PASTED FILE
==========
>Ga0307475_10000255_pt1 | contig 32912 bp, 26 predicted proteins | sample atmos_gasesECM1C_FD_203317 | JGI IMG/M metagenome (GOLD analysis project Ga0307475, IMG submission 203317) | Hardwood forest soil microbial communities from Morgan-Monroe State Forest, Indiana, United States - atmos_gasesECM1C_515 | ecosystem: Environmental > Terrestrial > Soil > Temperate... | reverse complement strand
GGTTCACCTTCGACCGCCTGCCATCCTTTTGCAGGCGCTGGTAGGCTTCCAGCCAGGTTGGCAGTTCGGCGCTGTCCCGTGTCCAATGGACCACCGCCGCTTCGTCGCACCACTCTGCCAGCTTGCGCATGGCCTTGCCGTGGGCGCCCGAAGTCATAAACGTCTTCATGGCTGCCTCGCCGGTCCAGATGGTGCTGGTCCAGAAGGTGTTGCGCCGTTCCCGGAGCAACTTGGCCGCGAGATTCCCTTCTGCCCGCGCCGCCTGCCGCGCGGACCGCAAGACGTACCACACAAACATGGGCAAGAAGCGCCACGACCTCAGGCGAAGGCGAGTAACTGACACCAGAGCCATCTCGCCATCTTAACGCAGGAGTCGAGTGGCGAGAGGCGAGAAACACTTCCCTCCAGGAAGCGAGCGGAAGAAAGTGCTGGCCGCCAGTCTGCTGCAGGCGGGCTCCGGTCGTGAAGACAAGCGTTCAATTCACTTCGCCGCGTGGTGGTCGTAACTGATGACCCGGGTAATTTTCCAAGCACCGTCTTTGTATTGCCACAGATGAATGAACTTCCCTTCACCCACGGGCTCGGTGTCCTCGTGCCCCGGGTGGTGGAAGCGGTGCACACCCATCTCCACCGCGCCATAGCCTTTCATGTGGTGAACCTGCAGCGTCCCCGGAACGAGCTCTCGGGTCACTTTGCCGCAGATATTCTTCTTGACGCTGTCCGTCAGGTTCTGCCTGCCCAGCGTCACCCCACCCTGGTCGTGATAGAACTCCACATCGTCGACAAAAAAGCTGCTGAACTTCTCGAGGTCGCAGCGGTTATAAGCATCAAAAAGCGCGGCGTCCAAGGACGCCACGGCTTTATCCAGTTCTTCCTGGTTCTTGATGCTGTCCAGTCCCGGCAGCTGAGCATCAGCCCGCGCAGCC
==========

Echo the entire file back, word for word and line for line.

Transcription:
>Ga0307475_10000255_pt1 | contig 32912 bp, 26 predicted proteins | sample atmos_gasesECM1C_FD_203317 | JGI IMG/M metagenome (GOLD analysis project Ga0307475, IMG submission 203317) | Hardwood forest soil microbial communities from Morgan-Monroe State Forest, Indiana, United States - atmos_gasesECM1C_515 | ecosystem: Environmental > Terrestrial > Soil > Temperate... | reverse complement strand
GGTTCACCTTCGACCGCCTGCCATCCTTTTGCAGGCGCTGGTAGGCTTCCAGCCAGGTTGGCAGTTCGGCGCTGTCCCGTGTCCAATGGACCACCGCCGCTTCGTCGCACCACTCTGCCAGCTTGCGCATGGCCTTGCCGTGGGCGCCCGAAGTCATAAACGTCTTCATGGCTGCCTCGCCGGTCCAGATGGTGCTGGTCCAGAAGGTGTTGCGCCGTTCCCGGAGCAACTTGGCCGCGAGATTCCCTTCTGCCCGCGCCGCCTGCCGCGCGGACCGCAAGACGTACCACACAAACATGGGCAAGAAGCGCCACGACCTCAGGCGAAGGCGAGTAACTGACACCAGAGCCATCTCGCCATCTTAACGCAGGAGTCGAGTGGCGAGAGGCGAGAAACACTTCCCTCCAGGAAGCGAGCGGAAGAAAGTGCTGGCCGCCAGTCTGCTGCAGGCGGGCTCCGGTCGTGAAGACAAGCGTTCAATTCACTTCGCCGCGTGGTGGTCGTAACTGATGACCCGGGTAATTTTCCAAGCACCGTCTTTGTATTGCCACAGATGAATGAACTTCCCTTCACCCACGGGCTCGGTGTCCTCGTGCCCCGGGTGGTGGAAGCGGTGCACACCCATCTCCACCGCGCCATAGCCTTTCATGTGGTGAACCTGCAGCGTCCCCGGAACGAGCTCTCGGGTCACTTTGCCGCAGATATTCTTCTTGACGCTGTCCGTCAGGTTCTGCCTGCCCAGCGTCACCCCACCCTGGTCGTGATAGAACTCCACATCGTCGACAAAAAAGCTGCTGAACTTCTCGAGGTCGCAGCGGTTATAAGCATCAAAAAGCGCGGCGTCCAAGGACGCCACGGCTTTATCCAGTTCTTCCTGGTTCTTGATGCTGTCCAGTCCCGGCAGCTGAGCATCAGCCCGCGCAGCC